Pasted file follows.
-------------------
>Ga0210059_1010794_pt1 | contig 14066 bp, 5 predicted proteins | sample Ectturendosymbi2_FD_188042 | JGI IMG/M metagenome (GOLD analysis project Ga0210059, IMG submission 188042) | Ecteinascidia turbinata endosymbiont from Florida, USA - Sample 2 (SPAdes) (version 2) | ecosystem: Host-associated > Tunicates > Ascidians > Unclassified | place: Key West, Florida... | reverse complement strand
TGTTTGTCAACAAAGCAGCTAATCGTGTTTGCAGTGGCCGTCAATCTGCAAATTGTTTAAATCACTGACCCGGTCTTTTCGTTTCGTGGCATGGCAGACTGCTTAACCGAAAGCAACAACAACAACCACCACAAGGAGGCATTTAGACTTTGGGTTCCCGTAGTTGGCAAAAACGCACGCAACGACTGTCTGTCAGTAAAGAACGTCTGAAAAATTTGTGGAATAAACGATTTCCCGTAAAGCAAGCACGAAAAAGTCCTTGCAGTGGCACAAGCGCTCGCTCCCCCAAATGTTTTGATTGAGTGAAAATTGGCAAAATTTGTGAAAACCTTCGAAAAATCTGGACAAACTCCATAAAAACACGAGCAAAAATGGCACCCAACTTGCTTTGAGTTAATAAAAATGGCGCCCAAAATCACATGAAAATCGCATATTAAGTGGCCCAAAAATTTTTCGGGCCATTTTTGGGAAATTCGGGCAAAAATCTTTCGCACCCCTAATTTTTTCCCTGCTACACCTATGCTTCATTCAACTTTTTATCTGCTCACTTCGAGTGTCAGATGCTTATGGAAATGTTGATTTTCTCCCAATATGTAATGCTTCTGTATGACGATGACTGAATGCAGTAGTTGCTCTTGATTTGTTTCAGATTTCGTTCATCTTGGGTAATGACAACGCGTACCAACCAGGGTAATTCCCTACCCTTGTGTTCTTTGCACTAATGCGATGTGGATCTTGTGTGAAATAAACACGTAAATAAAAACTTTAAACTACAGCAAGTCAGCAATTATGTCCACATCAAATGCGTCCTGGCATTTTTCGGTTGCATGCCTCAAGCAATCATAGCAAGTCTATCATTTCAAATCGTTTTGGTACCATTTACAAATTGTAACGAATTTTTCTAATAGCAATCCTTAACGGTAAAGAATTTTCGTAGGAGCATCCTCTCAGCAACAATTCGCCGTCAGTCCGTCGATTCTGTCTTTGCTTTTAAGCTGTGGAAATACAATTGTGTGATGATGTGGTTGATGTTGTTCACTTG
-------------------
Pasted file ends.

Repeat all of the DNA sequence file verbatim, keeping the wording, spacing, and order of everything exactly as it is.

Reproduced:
>Ga0210059_1010794_pt1 | contig 14066 bp, 5 predicted proteins | sample Ectturendosymbi2_FD_188042 | JGI IMG/M metagenome (GOLD analysis project Ga0210059, IMG submission 188042) | Ecteinascidia turbinata endosymbiont from Florida, USA - Sample 2 (SPAdes) (version 2) | ecosystem: Host-associated > Tunicates > Ascidians > Unclassified | place: Key West, Florida... | reverse complement strand
TGTTTGTCAACAAAGCAGCTAATCGTGTTTGCAGTGGCCGTCAATCTGCAAATTGTTTAAATCACTGACCCGGTCTTTTCGTTTCGTGGCATGGCAGACTGCTTAACCGAAAGCAACAACAACAACCACCACAAGGAGGCATTTAGACTTTGGGTTCCCGTAGTTGGCAAAAACGCACGCAACGACTGTCTGTCAGTAAAGAACGTCTGAAAAATTTGTGGAATAAACGATTTCCCGTAAAGCAAGCACGAAAAAGTCCTTGCAGTGGCACAAGCGCTCGCTCCCCCAAATGTTTTGATTGAGTGAAAATTGGCAAAATTTGTGAAAACCTTCGAAAAATCTGGACAAACTCCATAAAAACACGAGCAAAAATGGCACCCAACTTGCTTTGAGTTAATAAAAATGGCGCCCAAAATCACATGAAAATCGCATATTAAGTGGCCCAAAAATTTTTCGGGCCATTTTTGGGAAATTCGGGCAAAAATCTTTCGCACCCCTAATTTTTTCCCTGCTACACCTATGCTTCATTCAACTTTTTATCTGCTCACTTCGAGTGTCAGATGCTTATGGAAATGTTGATTTTCTCCCAATATGTAATGCTTCTGTATGACGATGACTGAATGCAGTAGTTGCTCTTGATTTGTTTCAGATTTCGTTCATCTTGGGTAATGACAACGCGTACCAACCAGGGTAATTCCCTACCCTTGTGTTCTTTGCACTAATGCGATGTGGATCTTGTGTGAAATAAACACGTAAATAAAAACTTTAAACTACAGCAAGTCAGCAATTATGTCCACATCAAATGCGTCCTGGCATTTTTCGGTTGCATGCCTCAAGCAATCATAGCAAGTCTATCATTTCAAATCGTTTTGGTACCATTTACAAATTGTAACGAATTTTTCTAATAGCAATCCTTAACGGTAAAGAATTTTCGTAGGAGCATCCTCTCAGCAACAATTCGCCGTCAGTCCGTCGATTCTGTCTTTGCTTTTAAGCTGTGGAAATACAATTGTGTGATGATGTGGTTGATGTTGTTCACTTG